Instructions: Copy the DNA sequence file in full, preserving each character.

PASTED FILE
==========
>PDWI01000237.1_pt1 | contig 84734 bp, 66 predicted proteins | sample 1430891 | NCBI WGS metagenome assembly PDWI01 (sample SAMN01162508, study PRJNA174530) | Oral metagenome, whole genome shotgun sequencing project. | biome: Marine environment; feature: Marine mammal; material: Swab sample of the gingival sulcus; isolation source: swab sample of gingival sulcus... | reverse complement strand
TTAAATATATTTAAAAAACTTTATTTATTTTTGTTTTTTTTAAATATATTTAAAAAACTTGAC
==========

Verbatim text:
>PDWI01000237.1_pt1 | contig 84734 bp, 66 predicted proteins | sample 1430891 | NCBI WGS metagenome assembly PDWI01 (sample SAMN01162508, study PRJNA174530) | Oral metagenome, whole genome shotgun sequencing project. | biome: Marine environment; feature: Marine mammal; material: Swab sample of the gingival sulcus; isolation source: swab sample of gingival sulcus... | reverse complement strand
TTAAATATATTTAAAAAACTTTATTTATTTTTGTTTTTTTTAAATATATTTAAAAAACTTGAC